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As Malala bats for India-Pakistan friendship, will things between the two neighbours take a turn?

Nobel Laureate Malala Yousafzai bats for India-Pakistan friendship

Days after India and Pakistan announced to adhere to the agreements on ceasefire along the Line of Control, Nobel Laureate Malala Yousafzai has come out in the open saying that she would wish that the two countries become good and true friends.

"It is my dream to see India and Pakistan become true good friends and that we can visit each other's countries,” she said while speaking on her book 'I Am Malala: The Story of the Girl Who Stood Up for Education and was Shot by the Taliban' at the Jaipur Literature Festival on Sunday. Underlining that protecting minorities in the region is critical, the Nobel Laureate said often they suffer not because of religion but due to "exploitation of power".

"You are Indian and I am Pakistani and we are completely fine, then why is this hatred created between us? This old philosophy of borders, divisions and divide and conquer… they just don't work anymore, as humans we all want to live in peace," the 23 year old activist said.

Observers said that the narrative between India and Pakistan could be changing as it takes a softer turn after months of hostility.

Growing impatience among Pakistanis

Not just that, there is growing acrimony among the aam Pakistani against China, as Islamabad struggles with an alarming rise in debt amid the much hyped China Pakistan Economic Corridor (CPEC). The multi-dollar mega infrastructure project, which was slated to open up jobs and push growth has failed to deliver. Additionally, the project has been marked by high level corruption.

What has also dealt a blow to Pakistan Prime Minister Imran Khan is the decision of the anti-money laundering watchdog Financial Action Task Force (FATF) to retain Islamabad in the grey list.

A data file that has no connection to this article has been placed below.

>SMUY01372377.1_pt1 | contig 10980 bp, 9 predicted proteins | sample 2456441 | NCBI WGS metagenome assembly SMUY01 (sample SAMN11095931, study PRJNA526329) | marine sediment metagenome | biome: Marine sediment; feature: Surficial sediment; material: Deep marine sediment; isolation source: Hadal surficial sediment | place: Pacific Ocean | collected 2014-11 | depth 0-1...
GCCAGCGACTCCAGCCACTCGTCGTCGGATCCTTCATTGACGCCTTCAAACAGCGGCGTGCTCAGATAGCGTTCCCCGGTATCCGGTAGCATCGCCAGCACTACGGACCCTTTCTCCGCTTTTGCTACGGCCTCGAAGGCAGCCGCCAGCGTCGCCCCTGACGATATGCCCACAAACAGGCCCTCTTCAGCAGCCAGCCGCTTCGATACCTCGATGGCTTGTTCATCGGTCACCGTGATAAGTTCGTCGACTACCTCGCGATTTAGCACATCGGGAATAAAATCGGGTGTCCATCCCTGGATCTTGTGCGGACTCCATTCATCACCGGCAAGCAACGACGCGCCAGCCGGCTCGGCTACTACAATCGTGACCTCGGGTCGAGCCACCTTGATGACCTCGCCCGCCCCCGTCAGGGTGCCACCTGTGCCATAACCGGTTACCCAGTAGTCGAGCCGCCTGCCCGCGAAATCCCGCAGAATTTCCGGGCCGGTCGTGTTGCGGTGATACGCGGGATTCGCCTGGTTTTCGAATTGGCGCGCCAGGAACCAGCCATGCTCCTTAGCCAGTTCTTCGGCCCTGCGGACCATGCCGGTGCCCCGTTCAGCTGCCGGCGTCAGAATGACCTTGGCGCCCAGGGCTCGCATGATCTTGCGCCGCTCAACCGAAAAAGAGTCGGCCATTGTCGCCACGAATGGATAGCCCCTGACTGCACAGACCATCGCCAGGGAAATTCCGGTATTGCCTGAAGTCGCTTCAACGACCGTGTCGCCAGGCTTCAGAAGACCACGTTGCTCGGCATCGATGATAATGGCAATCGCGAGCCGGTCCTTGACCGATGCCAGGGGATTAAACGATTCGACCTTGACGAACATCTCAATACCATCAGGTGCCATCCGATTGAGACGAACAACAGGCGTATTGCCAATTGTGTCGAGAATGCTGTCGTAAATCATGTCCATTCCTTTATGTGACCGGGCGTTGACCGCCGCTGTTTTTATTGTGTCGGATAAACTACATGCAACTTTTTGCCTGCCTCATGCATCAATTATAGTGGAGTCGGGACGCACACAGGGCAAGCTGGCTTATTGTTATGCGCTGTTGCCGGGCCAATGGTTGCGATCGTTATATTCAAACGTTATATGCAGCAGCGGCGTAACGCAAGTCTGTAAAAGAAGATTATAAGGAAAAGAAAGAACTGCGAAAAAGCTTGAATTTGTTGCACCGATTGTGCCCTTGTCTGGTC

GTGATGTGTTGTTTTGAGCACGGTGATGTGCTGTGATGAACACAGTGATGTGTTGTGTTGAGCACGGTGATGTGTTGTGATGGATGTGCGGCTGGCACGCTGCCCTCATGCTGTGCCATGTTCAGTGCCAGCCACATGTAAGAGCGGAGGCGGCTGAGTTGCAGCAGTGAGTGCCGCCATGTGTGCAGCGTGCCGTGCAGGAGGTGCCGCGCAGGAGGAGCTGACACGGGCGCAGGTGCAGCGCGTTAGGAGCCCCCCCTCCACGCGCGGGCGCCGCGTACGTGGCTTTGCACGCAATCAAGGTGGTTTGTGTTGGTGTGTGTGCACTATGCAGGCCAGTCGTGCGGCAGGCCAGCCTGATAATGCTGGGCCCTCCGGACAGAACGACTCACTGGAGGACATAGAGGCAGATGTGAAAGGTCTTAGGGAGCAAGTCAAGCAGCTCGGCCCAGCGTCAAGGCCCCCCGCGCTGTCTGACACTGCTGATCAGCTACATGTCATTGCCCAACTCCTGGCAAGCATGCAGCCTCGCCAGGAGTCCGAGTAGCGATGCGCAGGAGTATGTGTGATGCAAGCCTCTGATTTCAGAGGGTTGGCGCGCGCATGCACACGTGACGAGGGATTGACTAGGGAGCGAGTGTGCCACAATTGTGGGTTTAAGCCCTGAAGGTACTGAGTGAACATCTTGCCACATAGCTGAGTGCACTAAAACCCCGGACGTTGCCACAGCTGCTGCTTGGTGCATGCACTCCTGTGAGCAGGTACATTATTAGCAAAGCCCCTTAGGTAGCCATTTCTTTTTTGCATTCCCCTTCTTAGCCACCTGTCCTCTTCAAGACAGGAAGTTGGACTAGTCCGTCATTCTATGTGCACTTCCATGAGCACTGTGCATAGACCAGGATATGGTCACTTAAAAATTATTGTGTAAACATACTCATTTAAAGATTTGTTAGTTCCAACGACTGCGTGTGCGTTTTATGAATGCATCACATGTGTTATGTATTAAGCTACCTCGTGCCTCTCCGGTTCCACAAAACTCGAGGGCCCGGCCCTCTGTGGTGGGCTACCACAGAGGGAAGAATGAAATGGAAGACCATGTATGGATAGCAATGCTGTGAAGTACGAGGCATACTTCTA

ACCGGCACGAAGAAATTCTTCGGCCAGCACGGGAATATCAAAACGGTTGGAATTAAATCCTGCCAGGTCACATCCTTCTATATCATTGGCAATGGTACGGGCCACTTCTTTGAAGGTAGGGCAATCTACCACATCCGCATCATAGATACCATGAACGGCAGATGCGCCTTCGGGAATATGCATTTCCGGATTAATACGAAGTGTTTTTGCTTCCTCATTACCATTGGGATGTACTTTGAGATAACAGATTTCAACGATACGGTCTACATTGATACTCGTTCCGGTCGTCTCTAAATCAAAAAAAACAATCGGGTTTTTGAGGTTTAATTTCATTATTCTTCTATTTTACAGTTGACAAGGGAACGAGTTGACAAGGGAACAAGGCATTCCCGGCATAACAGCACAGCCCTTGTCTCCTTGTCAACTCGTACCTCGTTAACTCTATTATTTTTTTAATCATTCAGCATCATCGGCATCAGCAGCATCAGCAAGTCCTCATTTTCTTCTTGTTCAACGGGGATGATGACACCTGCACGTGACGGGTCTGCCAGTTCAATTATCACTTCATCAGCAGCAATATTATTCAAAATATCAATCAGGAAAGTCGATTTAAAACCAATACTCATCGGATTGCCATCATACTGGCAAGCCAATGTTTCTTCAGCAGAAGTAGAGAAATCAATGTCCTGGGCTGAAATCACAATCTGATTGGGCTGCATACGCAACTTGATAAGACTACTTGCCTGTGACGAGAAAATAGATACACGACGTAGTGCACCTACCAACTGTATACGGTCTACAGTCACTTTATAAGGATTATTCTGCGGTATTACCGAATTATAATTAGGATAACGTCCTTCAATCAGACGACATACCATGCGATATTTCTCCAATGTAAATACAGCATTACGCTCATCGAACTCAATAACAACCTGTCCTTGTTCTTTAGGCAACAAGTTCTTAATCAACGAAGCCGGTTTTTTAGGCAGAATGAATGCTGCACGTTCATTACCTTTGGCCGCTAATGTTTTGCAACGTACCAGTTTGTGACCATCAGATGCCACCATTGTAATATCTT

The South Asian country along with 18 other countries including Zimbabwe, Yemen, Syria, Ghana, Myanmar, Albania among others, feature in FATF’s grey list. This has hit Pakistan’s economy further as foreign investments have been thin.

Disappointment has hit home even more as Bangladesh, which was part of Pakistan until 1971, has chalked out a different path with focus on the economy. Islamabad, on other hand, decided to focus on Kashmir. Besides, the perception that the country is a breeding grounds for terrorism continues to stick. Pakistan’s handling of the accused in the US journalist Daniel Pearl’s brutal murder is a point in case.

An analyst pointed out that within Pakistan, there is growing impatience as the economic and social indicators drop. Many even fear that the country may be slipping into a debt trap.

Amid the recent worrying trends, there is a general feeling that it is time for Islamabad to focus on the “right issues,” he added.

“The issue of Kashmir, for Pakistan, has always remained at the core, it has been the driving force for all political parties. It is beginning to haunt the people of the country,” the analyst said, adding that the common people there want peace and prosperity.

In Yousafzai’s words, instead of fighting with each other, the two nations should look at fighting poverty. Along with Yousafzai, many more voices need to come up underscoring the importance of building peace in the region. Only when there is peace in a terrorism free environment, can the country develop.